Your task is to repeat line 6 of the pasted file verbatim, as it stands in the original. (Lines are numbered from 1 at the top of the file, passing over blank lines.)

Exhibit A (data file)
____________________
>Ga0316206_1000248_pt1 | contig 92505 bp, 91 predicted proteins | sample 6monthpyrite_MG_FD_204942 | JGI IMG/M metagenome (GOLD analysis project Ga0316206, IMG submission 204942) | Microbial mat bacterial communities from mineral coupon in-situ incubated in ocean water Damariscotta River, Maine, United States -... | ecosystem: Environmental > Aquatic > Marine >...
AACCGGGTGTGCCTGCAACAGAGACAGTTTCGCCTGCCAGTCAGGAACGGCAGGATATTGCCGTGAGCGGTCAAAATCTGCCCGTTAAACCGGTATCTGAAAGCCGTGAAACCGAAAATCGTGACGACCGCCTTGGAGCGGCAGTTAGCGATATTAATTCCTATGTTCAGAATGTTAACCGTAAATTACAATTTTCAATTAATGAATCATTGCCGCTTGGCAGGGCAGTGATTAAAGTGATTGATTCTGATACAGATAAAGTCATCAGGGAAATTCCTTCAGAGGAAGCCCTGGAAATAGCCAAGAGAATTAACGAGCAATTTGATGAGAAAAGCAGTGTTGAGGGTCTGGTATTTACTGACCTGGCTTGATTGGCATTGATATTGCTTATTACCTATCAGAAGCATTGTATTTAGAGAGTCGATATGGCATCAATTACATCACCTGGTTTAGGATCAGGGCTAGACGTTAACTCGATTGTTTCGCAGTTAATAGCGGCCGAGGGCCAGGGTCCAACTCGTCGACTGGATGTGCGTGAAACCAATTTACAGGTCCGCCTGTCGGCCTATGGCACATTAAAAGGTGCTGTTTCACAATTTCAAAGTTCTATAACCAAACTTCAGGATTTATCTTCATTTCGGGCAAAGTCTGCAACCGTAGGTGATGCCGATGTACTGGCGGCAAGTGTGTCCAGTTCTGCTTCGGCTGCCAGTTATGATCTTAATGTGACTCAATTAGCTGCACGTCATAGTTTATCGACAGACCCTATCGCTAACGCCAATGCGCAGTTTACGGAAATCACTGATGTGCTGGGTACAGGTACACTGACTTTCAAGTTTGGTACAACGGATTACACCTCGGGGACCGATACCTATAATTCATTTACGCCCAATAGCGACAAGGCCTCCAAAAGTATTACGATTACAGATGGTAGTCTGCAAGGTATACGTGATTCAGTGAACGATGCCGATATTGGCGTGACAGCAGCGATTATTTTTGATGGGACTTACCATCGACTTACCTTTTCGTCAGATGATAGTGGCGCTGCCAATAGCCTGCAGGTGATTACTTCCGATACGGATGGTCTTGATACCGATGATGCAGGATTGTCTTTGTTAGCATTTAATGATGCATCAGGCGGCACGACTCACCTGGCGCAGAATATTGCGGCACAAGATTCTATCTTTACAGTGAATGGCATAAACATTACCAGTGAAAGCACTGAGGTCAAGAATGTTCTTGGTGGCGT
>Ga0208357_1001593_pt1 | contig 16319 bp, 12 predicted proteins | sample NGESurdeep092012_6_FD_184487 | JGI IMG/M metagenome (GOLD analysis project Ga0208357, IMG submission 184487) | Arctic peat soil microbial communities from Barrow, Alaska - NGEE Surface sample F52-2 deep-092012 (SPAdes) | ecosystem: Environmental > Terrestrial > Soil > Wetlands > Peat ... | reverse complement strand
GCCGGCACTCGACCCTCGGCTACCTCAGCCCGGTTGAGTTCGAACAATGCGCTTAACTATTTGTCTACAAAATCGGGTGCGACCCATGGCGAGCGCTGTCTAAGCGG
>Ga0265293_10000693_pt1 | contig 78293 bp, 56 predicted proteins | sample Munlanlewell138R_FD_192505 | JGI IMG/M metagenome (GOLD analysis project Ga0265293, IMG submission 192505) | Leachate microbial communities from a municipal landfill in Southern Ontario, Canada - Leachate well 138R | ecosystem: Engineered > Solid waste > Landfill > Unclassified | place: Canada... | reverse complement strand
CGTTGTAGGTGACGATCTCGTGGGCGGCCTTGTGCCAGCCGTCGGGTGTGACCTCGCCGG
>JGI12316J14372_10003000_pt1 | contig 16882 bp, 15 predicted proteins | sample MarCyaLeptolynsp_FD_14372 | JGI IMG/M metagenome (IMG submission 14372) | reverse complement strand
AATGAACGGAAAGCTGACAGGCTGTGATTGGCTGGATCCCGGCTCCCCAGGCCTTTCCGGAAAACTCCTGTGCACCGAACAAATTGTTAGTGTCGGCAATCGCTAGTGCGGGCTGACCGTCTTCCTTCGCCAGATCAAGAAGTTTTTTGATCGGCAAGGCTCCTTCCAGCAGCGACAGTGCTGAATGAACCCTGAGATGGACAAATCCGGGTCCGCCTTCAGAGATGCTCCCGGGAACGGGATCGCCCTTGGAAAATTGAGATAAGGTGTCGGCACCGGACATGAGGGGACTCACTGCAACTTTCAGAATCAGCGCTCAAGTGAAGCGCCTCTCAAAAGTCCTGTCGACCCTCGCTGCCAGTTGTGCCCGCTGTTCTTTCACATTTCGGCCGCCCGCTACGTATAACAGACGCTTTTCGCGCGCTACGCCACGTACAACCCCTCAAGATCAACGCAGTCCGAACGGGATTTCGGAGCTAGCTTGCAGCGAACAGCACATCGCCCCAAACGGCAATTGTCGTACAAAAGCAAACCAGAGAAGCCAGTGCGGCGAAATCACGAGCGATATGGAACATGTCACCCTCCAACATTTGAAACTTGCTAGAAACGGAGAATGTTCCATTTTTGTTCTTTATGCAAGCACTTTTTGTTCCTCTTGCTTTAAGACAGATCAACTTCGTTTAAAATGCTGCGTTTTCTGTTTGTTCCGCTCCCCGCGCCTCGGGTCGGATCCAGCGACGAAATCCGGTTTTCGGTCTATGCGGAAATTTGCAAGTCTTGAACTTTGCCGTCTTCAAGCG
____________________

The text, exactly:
CGTTGTAGGTGACGATCTCGTGGGCGGCCTTGTGCCAGCCGTCGGGTGTGACCTCGCCGG